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SML Analysis Finds Just 4 to 8 Percent Adoption of RFID Among Retailers

The study finds that pilots are evolving to full deployments, the company reports, indicating a steady growth of RFID adoption ahead for retailers, fueled by omnichannel sales.
By Claire Swedberg
Apr 04, 2017

According to RFID solutions provider SML RFID, the apparel market is still in the earliest steps of a long race toward universal RFID tag use. In fact, the company estimates, apparel market penetration is a conservative 4 to 8 percent thus far. This is considerably less than indicated on some reports, such as one from GS1, which estimate the adoption percentage at more than half.

SML's growth estimate comes from an analysis that the company initially conducted 18 months ago, says Dean Frew, SML RFID's CTO and senior VP of RFID solutions. The analysis, he says, was intended to help the company identify where it should focus its marketing strategies and planning, such as the geographic location of service bureaus that can quickly provide encoded tags, and what business requirements were emerging across different segments.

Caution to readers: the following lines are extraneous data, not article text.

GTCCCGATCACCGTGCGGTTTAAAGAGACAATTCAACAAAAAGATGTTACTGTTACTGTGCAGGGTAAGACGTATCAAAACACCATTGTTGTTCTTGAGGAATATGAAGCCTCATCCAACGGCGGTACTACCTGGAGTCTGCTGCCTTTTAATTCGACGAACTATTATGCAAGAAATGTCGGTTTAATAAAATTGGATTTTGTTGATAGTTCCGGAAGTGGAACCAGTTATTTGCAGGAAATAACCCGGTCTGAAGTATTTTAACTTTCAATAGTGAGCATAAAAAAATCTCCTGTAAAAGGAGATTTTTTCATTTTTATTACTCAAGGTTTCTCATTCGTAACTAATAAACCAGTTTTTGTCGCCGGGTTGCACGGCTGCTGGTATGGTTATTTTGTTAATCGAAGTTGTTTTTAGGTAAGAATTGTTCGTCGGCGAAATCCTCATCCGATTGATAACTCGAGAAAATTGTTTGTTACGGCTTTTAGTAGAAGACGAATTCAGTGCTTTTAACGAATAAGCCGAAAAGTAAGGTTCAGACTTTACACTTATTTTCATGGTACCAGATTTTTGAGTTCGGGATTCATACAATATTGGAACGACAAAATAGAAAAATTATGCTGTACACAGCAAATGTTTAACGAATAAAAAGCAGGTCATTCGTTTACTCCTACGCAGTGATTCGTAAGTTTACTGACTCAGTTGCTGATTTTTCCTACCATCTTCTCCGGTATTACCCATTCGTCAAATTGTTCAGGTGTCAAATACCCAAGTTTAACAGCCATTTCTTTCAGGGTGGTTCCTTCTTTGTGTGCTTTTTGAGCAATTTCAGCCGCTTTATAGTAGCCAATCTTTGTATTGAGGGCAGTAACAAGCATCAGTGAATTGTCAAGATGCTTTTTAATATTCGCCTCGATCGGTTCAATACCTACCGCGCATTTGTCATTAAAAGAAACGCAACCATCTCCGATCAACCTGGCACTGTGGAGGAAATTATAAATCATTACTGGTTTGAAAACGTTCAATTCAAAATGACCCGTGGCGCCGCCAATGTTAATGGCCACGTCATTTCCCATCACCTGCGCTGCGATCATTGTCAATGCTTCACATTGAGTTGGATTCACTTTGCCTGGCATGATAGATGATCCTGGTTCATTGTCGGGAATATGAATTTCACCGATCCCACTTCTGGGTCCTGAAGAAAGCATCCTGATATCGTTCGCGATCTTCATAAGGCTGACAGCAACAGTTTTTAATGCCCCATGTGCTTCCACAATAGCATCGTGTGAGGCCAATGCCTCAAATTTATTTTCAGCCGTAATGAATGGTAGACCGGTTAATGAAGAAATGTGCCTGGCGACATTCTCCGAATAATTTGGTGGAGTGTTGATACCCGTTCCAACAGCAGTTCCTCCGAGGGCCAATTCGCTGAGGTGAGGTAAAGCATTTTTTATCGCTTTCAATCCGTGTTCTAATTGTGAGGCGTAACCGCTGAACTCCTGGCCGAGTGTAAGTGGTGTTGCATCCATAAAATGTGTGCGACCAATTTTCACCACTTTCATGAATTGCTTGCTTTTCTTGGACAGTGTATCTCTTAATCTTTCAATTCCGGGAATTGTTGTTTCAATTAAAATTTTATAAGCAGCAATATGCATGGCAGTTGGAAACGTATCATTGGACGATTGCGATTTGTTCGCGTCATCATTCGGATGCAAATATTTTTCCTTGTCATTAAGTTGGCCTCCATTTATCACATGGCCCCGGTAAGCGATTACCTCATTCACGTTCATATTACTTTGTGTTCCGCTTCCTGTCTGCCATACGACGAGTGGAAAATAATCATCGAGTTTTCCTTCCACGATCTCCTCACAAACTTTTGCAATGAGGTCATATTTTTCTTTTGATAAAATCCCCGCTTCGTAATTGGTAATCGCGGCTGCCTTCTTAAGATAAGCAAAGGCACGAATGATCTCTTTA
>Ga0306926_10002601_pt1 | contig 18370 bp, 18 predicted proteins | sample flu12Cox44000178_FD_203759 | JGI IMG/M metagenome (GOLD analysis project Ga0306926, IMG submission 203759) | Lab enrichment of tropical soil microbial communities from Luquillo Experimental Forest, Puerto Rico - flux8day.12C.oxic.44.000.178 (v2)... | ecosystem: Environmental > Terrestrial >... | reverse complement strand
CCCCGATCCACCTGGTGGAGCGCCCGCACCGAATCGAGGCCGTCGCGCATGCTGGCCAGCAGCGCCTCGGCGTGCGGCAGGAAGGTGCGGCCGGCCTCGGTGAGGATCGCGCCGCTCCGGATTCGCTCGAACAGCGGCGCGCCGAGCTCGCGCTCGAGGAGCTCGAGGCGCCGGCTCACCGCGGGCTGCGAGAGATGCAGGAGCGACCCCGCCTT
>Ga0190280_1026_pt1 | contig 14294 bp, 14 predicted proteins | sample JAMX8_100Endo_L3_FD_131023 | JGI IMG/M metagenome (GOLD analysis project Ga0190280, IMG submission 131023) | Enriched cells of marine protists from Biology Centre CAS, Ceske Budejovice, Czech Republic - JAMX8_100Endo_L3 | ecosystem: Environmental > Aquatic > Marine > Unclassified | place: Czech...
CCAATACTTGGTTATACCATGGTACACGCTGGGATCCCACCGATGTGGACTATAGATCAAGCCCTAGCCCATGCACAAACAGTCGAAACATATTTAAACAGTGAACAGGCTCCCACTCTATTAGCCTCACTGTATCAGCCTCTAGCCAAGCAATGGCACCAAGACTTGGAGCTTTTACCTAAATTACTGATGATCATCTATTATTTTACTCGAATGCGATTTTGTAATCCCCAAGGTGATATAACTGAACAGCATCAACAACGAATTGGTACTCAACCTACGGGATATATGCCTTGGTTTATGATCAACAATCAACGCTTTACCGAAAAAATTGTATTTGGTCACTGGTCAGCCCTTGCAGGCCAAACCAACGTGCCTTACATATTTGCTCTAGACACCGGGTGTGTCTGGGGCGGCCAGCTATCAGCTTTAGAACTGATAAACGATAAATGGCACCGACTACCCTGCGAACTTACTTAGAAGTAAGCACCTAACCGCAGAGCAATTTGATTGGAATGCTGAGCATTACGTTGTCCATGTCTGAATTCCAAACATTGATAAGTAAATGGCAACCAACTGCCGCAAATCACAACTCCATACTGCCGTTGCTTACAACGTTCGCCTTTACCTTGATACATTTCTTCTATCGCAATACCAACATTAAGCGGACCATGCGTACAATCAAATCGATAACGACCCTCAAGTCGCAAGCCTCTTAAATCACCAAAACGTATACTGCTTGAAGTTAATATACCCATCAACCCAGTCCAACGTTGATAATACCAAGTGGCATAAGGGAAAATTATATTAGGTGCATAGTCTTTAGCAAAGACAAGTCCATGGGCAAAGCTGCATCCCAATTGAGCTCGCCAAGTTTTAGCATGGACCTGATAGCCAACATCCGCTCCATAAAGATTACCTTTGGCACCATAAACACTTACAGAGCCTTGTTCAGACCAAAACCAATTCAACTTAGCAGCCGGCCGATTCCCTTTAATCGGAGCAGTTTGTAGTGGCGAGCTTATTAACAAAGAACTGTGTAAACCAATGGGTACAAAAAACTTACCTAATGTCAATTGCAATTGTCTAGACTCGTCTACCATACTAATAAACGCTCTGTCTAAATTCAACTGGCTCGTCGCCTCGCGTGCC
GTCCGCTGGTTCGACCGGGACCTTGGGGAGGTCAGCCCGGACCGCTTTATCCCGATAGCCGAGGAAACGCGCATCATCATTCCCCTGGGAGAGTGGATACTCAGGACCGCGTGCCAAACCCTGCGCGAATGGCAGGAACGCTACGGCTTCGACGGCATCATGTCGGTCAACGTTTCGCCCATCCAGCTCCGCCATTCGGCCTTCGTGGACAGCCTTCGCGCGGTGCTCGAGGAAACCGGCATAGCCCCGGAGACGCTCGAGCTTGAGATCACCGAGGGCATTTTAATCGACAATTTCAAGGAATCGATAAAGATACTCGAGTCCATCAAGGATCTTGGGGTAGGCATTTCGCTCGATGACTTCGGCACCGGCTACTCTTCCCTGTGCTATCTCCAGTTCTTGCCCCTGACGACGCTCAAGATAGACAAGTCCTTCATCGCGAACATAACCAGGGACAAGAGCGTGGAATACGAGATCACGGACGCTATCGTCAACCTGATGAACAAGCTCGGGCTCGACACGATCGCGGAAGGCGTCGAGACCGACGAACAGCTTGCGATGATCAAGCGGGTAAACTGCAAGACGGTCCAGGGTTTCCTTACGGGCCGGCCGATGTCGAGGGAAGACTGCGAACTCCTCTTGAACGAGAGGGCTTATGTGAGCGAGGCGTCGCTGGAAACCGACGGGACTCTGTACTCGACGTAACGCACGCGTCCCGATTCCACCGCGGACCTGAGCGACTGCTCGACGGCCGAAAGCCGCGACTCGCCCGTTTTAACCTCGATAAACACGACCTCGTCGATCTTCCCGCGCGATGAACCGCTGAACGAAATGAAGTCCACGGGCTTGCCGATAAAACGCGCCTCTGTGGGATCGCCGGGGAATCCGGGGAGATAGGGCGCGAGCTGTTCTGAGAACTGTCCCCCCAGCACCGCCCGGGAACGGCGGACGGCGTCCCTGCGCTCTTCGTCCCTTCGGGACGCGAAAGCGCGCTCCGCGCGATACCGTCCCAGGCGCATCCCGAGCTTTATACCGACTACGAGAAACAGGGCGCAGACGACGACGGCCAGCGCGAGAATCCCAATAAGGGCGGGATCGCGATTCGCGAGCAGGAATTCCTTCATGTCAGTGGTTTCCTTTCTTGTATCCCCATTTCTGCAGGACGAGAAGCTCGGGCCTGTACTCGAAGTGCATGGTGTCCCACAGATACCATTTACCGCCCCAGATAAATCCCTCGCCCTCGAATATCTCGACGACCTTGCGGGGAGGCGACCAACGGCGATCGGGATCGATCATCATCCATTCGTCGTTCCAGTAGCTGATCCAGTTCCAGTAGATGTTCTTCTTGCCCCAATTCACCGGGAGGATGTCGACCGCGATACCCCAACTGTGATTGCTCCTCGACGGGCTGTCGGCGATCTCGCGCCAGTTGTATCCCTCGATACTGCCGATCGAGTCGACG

Dean Frew
The intent to deploy RFID, or the testing of the technology, is significantly different than an actual permanent deployment, Frew says, but in some cases, statistical results can be confusing. For instance, if a large company were to conduct a pilot at a single store, that would indicate its interest in RFID, even if the sheer volume of tagged items were low.

What that means for the RFID industry, Frew explains, is plenty of room for growth—something he says the company's sales are proving. According to Frew, SML's RFID technology sales have been up 50 percent annually for the past three or four years. "We're seeing significant growth year over year, and it looks like 2017 and going forward is going to be no different than that."

Much of that growth results from the pressure of online sales that is prompting retailers to offer omnichannel purchasing for customers who can buy a product from the nearest store or online, or purchase that item online and pick it up at the nearest store. This omnichannel model requires that every store maintain a highly accurate inventory count.

However, Frew adds, at the expected growth rate, it may be a decade before RFID installations—including software, tags and readers in use at apparel stores—become ubiquitous. "When you define adoption," he states, "we're looking at it from the bottom up." That means counting the number of actual RFID tags in use, and the number of stores using the technology.

The number of actual deployed RFID systems—including tags, readers and supporting software—for which retailers are experiencing measurable results and a return on investment (ROI) is considerably less than some estimates have led the industry to believe.

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